Thursday, June 09, 2005

Winning Isn't Everything

I was trimming my hedge this morning and pondering all sorts of questions about why I race sailboats and my mental attitude and approach to different regattas.

Such questions as....

Why am I racing in this event? What will it take for this to count as a good day? What are my expectations of winning? How much do I care about winning?

In thinking back on the events I have entered this year the answers are surprisingly different.

First of all there are regattas like the Laser US Nationals where I had no chance of placing near the top of the fleet. I was just there to have some fun and get some practice sailing in stronger winds and bigger waves than I am used to. Sure, I tried my hardest in the individual races. But I also played around with different techniques. And I didn't stress out about how well I would do in the races. It really didn't matter.

Then there are events like our Wednesday evening Sunfish series. Actually I probably could do well in this series if I put my mind to it; I do win the occasional race. But I really don't take the series seriously at all. My main aim there is to practice my starts for other more "serious" events. So beforehand I am thinking about being aggressive on the start line and, in the racing, I feel free to experiment, joke around with fellow sailors, have fun.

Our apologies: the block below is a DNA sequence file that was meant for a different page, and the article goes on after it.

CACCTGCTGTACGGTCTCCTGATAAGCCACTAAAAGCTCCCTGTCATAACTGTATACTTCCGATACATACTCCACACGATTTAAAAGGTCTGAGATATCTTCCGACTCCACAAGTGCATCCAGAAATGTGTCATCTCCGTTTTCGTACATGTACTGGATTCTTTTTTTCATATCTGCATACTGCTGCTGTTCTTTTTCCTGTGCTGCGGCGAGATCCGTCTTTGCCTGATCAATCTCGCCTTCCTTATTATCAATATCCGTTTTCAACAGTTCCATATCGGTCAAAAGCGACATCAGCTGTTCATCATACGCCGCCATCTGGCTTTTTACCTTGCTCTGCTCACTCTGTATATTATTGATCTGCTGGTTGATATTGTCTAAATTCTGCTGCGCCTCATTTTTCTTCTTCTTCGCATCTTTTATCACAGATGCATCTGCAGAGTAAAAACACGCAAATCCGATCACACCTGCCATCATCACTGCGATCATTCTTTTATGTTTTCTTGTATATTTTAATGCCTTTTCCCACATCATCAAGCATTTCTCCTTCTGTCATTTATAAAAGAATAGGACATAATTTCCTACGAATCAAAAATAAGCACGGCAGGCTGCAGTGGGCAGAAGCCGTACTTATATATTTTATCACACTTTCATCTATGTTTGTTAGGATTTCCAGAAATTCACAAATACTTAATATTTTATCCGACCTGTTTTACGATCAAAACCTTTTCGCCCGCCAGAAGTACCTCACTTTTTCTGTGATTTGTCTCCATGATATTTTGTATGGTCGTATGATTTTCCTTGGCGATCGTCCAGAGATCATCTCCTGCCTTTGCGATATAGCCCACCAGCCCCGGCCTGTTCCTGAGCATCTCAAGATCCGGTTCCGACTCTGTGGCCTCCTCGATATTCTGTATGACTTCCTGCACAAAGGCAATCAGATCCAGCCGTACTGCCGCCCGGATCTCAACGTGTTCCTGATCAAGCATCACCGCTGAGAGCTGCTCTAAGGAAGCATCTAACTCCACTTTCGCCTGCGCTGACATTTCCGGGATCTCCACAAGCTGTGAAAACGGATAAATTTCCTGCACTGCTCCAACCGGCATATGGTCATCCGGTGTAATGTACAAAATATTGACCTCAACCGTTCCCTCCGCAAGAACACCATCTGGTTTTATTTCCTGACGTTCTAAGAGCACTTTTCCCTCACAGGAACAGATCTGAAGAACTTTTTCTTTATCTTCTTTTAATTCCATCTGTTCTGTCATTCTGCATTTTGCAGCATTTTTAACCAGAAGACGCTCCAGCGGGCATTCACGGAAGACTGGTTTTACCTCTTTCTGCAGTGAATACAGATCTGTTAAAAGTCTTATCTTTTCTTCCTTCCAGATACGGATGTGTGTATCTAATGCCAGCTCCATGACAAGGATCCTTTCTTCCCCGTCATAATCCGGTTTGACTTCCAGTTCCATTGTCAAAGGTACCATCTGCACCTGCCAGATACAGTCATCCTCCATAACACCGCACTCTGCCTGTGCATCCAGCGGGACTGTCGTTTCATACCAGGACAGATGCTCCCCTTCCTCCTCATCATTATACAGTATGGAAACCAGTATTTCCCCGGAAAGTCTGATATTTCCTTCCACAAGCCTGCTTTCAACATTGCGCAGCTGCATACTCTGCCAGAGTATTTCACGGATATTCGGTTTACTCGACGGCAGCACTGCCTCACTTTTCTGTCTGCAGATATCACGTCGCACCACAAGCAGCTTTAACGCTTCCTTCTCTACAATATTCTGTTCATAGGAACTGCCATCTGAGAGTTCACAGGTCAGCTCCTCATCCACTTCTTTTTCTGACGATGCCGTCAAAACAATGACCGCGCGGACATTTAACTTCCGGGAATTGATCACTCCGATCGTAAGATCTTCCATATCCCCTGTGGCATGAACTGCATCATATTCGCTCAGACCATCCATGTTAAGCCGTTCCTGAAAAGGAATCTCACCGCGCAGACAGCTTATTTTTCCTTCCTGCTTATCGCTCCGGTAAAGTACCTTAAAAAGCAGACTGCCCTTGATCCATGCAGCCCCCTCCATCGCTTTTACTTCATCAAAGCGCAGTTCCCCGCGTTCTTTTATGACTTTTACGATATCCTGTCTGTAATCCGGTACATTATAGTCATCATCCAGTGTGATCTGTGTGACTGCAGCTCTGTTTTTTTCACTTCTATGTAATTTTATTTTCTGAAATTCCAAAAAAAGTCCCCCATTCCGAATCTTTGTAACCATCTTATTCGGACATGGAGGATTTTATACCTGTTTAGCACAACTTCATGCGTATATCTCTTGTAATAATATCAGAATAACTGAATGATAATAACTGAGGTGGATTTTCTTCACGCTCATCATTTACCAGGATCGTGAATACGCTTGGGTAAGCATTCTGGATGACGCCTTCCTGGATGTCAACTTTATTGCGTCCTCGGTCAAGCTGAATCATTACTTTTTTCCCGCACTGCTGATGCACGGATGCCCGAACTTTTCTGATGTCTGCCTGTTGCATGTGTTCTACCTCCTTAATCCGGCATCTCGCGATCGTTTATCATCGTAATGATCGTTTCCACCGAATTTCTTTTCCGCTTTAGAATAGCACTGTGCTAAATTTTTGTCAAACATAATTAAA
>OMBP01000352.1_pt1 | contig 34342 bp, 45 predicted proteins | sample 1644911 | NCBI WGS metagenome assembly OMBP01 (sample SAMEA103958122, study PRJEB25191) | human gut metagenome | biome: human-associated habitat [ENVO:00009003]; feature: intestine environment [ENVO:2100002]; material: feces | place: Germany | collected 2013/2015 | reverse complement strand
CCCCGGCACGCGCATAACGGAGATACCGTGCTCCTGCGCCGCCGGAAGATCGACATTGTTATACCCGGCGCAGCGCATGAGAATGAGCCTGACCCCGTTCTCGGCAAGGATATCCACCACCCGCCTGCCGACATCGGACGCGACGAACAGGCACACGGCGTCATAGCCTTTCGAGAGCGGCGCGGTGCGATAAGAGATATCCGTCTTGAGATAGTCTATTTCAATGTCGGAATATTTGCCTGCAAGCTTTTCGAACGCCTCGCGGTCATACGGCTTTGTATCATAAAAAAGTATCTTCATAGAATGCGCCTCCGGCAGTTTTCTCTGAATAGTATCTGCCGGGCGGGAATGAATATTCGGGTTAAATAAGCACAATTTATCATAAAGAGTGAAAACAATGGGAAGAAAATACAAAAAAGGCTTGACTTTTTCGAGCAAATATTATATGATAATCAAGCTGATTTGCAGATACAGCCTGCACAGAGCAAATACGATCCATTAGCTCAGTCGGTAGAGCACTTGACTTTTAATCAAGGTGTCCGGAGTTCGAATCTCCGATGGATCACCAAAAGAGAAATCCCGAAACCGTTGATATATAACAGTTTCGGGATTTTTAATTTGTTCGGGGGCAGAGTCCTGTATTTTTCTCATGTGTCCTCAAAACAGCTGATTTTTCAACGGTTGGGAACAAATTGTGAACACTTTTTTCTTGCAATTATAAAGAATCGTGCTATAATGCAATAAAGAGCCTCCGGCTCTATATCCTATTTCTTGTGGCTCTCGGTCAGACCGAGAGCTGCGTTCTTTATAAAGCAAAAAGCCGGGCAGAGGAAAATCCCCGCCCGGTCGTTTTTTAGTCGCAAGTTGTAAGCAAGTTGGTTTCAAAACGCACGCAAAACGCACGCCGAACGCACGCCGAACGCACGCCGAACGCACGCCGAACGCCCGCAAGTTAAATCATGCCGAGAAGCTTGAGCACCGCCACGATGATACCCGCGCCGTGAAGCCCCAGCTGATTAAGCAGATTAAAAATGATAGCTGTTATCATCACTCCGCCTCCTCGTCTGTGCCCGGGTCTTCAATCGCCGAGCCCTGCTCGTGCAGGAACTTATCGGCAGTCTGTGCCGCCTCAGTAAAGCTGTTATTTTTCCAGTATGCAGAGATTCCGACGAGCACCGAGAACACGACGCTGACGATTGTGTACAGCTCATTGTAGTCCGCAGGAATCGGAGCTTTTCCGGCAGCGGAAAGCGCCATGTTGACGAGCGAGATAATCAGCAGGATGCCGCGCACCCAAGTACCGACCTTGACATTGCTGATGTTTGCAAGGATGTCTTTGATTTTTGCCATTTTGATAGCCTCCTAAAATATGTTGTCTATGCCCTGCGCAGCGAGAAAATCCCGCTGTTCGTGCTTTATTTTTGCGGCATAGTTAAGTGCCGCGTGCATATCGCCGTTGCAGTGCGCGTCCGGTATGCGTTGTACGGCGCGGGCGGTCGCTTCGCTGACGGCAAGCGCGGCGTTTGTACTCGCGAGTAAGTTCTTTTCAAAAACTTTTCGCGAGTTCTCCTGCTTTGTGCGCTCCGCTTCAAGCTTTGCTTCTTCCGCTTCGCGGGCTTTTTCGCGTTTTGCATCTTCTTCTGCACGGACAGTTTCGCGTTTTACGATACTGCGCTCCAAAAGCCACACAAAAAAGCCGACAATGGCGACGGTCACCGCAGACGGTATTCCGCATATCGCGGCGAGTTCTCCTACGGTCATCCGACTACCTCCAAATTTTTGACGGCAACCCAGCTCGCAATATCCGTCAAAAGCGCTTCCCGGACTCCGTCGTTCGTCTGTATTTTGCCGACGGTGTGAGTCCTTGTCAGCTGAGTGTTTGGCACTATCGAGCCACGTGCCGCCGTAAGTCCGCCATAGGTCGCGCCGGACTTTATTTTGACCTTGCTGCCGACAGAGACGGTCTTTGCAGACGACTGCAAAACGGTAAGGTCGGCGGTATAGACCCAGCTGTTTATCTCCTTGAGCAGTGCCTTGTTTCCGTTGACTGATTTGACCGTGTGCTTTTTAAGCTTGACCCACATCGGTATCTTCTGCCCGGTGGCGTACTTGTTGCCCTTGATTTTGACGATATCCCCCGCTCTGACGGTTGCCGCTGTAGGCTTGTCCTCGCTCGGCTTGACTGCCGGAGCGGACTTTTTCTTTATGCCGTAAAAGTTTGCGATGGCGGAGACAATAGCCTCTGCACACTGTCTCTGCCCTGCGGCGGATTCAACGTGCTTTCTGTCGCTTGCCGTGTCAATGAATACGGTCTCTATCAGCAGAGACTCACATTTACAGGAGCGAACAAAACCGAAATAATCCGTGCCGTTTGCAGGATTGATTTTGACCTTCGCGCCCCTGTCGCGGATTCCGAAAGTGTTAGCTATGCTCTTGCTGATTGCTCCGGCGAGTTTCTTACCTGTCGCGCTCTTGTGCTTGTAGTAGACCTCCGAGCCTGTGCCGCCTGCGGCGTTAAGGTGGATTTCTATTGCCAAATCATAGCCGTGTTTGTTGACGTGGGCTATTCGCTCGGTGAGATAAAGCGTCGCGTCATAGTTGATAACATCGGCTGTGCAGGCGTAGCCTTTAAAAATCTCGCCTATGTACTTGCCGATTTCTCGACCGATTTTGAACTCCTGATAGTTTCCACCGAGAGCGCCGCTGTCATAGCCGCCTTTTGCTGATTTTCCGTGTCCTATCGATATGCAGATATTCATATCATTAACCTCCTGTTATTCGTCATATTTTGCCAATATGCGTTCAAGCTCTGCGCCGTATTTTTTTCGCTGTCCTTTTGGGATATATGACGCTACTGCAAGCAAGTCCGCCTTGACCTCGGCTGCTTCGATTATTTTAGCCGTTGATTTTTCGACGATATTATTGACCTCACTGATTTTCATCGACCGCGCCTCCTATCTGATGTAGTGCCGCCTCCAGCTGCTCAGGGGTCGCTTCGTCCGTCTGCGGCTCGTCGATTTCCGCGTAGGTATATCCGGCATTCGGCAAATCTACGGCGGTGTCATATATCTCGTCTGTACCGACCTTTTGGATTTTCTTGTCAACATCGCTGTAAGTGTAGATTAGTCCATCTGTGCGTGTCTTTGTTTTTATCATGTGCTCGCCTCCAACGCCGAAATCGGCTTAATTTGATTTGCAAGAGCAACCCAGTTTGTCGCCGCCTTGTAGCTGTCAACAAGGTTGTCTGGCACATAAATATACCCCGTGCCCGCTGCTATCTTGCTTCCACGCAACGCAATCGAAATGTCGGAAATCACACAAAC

There are other events that I do actually win, but where winning is not my main focus or reason for sailing. In our Sunday Laser fleet series my main aim is to build this new fleet. I want to attract new sailors, have them enjoy sailing the Laser, pass on some of my knowledge and get them coming out on the race course regularly. I will consider the year a success if we build the fleet to, say, 10 active, regular sailors by the end of the season. Right now I win all the races but there's little pleasure in that; I will actually count it as progress when some of the newcomers do start beating me. In the meantime I also get tremendous pleasure in just being out in the wind and the waves and the sun in a superb little boat.

My approach to our Laser regatta was similar. My main aim was for the event to be a success. A good turnout, well run regatta, close racing up and down the fleet. I had tougher competition than in our Sunday races but winning was just a bonus.

The most problematical events, in terms of preparation and mental attitude, are those regattas where I have a chance to win -- maybe a 5 to 25% chance -- but certainly no expectation of an easy win. And because the competitors are strong I would feel a genuine sense of pride in testing myself against them and beating them. So I do really care about winning. In these races there is a definite risk of "choking". I can think of several regattas over the years which I entered thinking I only had a small chance of winning, and then being tied or with a one point lead going into the final race. Time and time again I blew it with a stupid mental error or lapse of concentration or error in execution. SoulSailor writes in his blog this week of being "2nd a bloody gain". I know how he feels -- I have a shelf of 2nd place trophies and hardly any 1st place ones.

The Commodore's Cup this Saturday is in this latter category of events that are a real, but realistic, challenge. I certainly have a chance to win; after all I have won it the last 2 years. But that brings it own pressures. I would certainly feel proud to win it because I know that the competition will be tough. How will I get myself in the right frame of mind to sail well, to be relaxed and not tense, to focus on performance not position? How to care -- but not too much?

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